Rushing to your side, song writers
Bobby Lane and Fran Robbins
That was Nineteen Sixty Eight


Don’t Play That Song
Again: and again and again

Play all those songs

A Change Gonna Come, Amazing Grace
You rush to the side of Martin Luther King
“Black People Will Be Free”

How many songs and how many writers?

Dozens and dozens
All wrote for you

So long as it’s Soul, Soul, Soul,
Soul: give us the Queen of Soul
Such strength and power in her incredible voice

Sunday morning tribute

All over the world
Say A Little Prayer For Me

Gospel Choirs Sing, Yes they sing
Sing the power of the Queen of Soul
Voice of the Century: Sister Aretha Franklin

Benita H. Kape © 19.8.2018


Cherita form:: Cherita in Malaysian means to tell a story. Usually written in 1 line – 2 lines – 3 lines. When written in other variations of those lines, these are known as Cherita Terbalik. Terbalik in Malay means to reverse. This poem Don’t Play That Song, Play All Those Songs”begins with Cherita and continues with variations, Cherita Terbalik, ending again with a Cherita.

Aretha Franklin 

she sang from her heart 
words so full of love and pain 
those who listened left with wet eyes 
knowing they had heard 
what they felt in their heart 
everything about Aretha was big 
her voice, her endurance, her strength 
she knew the blues inside and out 
her smile bursting with the glory 
of one who consumed the pain 
of the blues 
turning that pain into complete faith 
in herself and her love of life © 

~ by Michael Peck

I like to think of Aretha Franklin

birthing a son before she was a teen,
singing “Natural Woman”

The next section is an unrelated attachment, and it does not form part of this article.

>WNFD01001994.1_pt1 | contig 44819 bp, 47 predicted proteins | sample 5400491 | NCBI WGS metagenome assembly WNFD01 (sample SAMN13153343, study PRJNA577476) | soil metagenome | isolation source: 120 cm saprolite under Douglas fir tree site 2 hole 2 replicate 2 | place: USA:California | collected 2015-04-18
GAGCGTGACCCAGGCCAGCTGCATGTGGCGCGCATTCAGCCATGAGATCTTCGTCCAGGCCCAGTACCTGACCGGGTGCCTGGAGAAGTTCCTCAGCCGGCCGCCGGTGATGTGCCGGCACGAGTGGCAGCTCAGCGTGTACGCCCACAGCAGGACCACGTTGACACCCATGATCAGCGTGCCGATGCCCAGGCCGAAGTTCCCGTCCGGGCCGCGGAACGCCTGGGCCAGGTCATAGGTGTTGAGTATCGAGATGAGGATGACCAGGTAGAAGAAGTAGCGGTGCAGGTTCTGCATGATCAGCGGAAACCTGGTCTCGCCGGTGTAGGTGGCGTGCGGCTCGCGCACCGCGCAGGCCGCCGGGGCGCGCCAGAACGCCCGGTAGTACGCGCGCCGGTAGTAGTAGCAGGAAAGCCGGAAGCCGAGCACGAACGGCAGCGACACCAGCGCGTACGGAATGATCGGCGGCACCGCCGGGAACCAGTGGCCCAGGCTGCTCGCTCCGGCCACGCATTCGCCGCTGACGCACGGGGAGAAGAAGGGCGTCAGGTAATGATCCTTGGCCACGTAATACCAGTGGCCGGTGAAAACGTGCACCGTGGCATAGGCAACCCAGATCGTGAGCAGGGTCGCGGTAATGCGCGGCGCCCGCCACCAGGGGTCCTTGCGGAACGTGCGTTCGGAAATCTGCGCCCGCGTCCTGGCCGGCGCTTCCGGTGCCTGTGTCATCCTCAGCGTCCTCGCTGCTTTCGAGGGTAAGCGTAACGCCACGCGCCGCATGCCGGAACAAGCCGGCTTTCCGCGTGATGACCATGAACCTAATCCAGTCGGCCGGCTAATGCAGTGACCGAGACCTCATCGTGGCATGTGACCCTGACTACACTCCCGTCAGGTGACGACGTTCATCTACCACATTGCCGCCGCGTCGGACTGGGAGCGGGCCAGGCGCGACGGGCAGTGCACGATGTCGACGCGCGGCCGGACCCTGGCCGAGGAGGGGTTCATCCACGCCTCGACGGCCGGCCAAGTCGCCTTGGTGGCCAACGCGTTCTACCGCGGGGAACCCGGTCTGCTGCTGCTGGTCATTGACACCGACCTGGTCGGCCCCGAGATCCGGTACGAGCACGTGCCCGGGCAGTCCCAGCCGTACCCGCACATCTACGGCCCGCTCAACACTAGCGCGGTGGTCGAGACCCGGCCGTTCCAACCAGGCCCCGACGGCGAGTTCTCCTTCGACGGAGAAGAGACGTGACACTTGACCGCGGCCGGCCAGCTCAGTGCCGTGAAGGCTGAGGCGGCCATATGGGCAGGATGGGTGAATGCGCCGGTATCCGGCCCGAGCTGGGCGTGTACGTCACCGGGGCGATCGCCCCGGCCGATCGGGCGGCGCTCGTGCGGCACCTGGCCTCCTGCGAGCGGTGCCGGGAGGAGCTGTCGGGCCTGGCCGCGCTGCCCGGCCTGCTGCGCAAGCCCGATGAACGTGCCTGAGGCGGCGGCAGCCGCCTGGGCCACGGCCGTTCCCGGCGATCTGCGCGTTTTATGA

for all the child-women who doubted 
they had the right to feel like a woman.
She claimed Respect” for herself and all Sisters. 

I like to think of Aretha Franklin
demanding her place in line
when she marched for freedom with King.
She crumbled when MLK was shot, 
when racial hatred flared and cities burned. 
She despaired for common women,
the Black ones and whites like me. 

I like to think of Aretha Franklin
feminist icon, activist and Vietnam protestor
singing “Chain of Fools”, 
broadcasting war follies, 
challenging white generals’ incompetence, 
lamenting senseless deaths of young soldiers. 

I like to think of Aretha Franklin
devoted to her large family
going home to care for her father
when he was too sick to know it. 

I like to think of the Queen of Soul
singing gospel and faith,
singing blues and protest
her voice, grand
her songs, jazz.

She started poor, got rich, 
proved a woman can do it. 
I like to think of Aretha Franklin. 

* Inspired by I like to think of Harriet Tubman” by Susan Griffin

~ by Ingrid Bruck 

Writer’s Group Bio:

HowModPoWritesPoetry is a global group of writers from five countries with a shared interest in haiku and short forms. We met taking ModPo (Modern American Poetry), a massive free online MOOC. The connections we made in the class were so strong, we didn’t want to lose them and formed our closed online writing group. We’ve been together for four years. One of our favorite forms to write is rengay, a collaborative haiku form in six stanzas developed by Gary Gay (American). Our group discovered many shared interests, one of which is jazz. When singer and song writer Aretha Franklin died recently, our poets wrote her tribute poems (collaborative rengay & sole author). 

A Selection of Rengay & Individual Tribute Poems to Aretha Franklin: by writers from the United States, Canada, Germany, Switzerland and New Zealand

Dee Aubert is a Mexican poet who resides in Switzerland.
Ingrid Bruck lives and writes in Pennsylvania Amish country, US. 
S.E. Ingraham is a Canadian poet from Edmonton. 
Benita Kape is a New Zealand poet with an interest in Japanese short forms and the Western devised, (though based on haiku) rengay.
Julie Naslund writes in the high desert of central Oregon. She feels that poetry is an act of translation.
Leslie McKay is an Aotearoa/New Zealand poet and writing teacher.
Susanne Margono, a German poet, lives in upstate New York, US.
Michael Peck is a US poet and playwright from Utah.

And now for the music!

Let's start with "Don't Play That Song":

Here she performs "Rock Steady" on Soul Train:

I have to add "This is the House that Jack Built":

Have to include "Freeway of Love" as well:

This is her "Bridge Over Troubled Water":

I don't know how to top this, so I won't.  Enjoy!